Don’t Rely on SSL Encryption to Protect Your Organization’s Data

Does your organization use Secure Sockets Layer (SSL) 3.0 encryption for data protection? Doing so is a common practice among companies in many different industries.

But since last year, we at TitanFile have not supported the use of SSL 3.0 protocol and its earlier versions.

To protect your files, TitanFile uses a 256-bit encryption key and algorithms that U.S. government departments rely on to store Top Secret documents.

The SSL encryption method is outdated and no longer acceptable for merchants and payment processors, according to the Payment Cards Industry (PCI) Security Standards Council (SSC) – a global organization responsible for data security standards.

“No version of SSL meets PCI SSC’s definition of ‘strong cryptography,’” a bulletin that SSC posted to its website on Feb. 13, 2015 says. The announcement makes PCI the first regulatory body to publicly announce that SSL 3.0 – and its earlier versions – cannot protect data.

We wholeheartedly support this decision, and hope many organizations make the correct choice to find reliable encryption software.

SSL Data Breaches

The SSC’s decision to denounce SSL is partly the result of two data breaches in 2014:

  1. Heartbleed

Google’s security team discovered Heartbleed in April 2014. The bug steals Internet users’ cookies and passwords. As SSL encryption could not fight the bug, 17% of the world’s “secure” web servers were vulnerable to data breaches. OpenSSL, which protects web connections for online banking and credit card payments, was Heartbleed’s main target.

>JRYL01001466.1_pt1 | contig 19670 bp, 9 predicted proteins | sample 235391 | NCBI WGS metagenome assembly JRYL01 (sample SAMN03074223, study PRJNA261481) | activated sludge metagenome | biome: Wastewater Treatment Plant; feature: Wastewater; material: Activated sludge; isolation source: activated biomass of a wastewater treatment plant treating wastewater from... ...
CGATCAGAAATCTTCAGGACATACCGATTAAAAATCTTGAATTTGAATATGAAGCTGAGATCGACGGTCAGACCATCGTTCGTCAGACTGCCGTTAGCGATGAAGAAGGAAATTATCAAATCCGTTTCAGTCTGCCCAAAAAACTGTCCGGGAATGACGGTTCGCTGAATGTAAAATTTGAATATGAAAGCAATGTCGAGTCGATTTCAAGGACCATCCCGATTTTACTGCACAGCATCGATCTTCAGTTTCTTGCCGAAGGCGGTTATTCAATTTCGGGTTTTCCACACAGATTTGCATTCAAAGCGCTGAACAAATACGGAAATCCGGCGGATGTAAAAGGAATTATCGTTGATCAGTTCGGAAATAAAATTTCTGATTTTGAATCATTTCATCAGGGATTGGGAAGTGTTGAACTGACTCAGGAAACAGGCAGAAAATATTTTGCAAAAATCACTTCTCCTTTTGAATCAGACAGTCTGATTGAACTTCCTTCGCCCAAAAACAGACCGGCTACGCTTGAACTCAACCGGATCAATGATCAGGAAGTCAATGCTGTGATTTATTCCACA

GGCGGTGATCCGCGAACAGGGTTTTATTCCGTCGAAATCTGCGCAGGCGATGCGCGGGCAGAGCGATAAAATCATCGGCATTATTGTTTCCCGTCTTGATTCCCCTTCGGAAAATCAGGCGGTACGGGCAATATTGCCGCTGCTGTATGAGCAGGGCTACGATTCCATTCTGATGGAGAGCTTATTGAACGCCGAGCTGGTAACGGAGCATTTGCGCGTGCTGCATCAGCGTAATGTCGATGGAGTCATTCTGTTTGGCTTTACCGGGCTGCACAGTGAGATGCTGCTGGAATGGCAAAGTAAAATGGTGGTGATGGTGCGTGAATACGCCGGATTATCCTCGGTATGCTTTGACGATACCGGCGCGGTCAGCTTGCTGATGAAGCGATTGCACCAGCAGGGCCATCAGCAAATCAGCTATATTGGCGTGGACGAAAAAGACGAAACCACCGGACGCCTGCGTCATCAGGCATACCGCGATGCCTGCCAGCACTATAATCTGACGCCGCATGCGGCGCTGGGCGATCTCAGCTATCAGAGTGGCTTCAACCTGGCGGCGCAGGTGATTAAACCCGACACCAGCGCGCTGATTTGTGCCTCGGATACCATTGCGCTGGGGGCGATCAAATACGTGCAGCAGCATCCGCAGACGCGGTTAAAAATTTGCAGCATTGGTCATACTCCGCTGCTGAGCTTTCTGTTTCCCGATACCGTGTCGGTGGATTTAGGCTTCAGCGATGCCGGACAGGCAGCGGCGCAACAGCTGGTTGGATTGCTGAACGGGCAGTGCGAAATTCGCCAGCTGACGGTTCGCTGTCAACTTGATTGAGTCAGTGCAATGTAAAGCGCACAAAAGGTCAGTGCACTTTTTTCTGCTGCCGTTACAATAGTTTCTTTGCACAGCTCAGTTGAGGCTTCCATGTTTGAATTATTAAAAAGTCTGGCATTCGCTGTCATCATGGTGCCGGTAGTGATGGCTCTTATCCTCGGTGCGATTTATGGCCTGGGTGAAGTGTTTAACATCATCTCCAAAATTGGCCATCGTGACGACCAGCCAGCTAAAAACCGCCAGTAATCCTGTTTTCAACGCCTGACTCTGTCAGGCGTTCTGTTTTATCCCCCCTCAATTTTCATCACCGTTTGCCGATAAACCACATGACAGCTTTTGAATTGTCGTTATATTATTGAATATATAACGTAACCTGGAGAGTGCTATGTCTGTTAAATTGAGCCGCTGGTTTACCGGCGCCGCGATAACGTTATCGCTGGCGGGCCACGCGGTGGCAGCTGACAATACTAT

Google’s security team announced it discovered POODLE (Padding Oracle On Downgraded Legal Encryption) in October 2014. The attack explicitly targets SSL 3.0 and its earlier versions to access encrypted data. In fact, disabling SSL 3.0 is method to fight POODLE.

Data Security Recommendations for Your Organization

Based on PCI’s decision, an article in The National Law Review urges organizations to use other encryption methods.

Here are some actions the article recommends, which we find useful:

  • Work with IT professionals and those responsible for your website to learn if your organization uses any version of SSL
  • Disable SSL if it’s in use and immediately upgrade to a strong cryptographic protocol
  • Consider seeking out a reputable security firm to identify your organization’s encryption vulnerabilities and recommend how they be fixed

Your organization – be it large or small – should feel confident that data and files are securely stored. SSL can’t create this confidence.

>>Looking for secure file sharing software to protect your organization’s large and important documents? Contact TitanFile today to learn more or start your plan.

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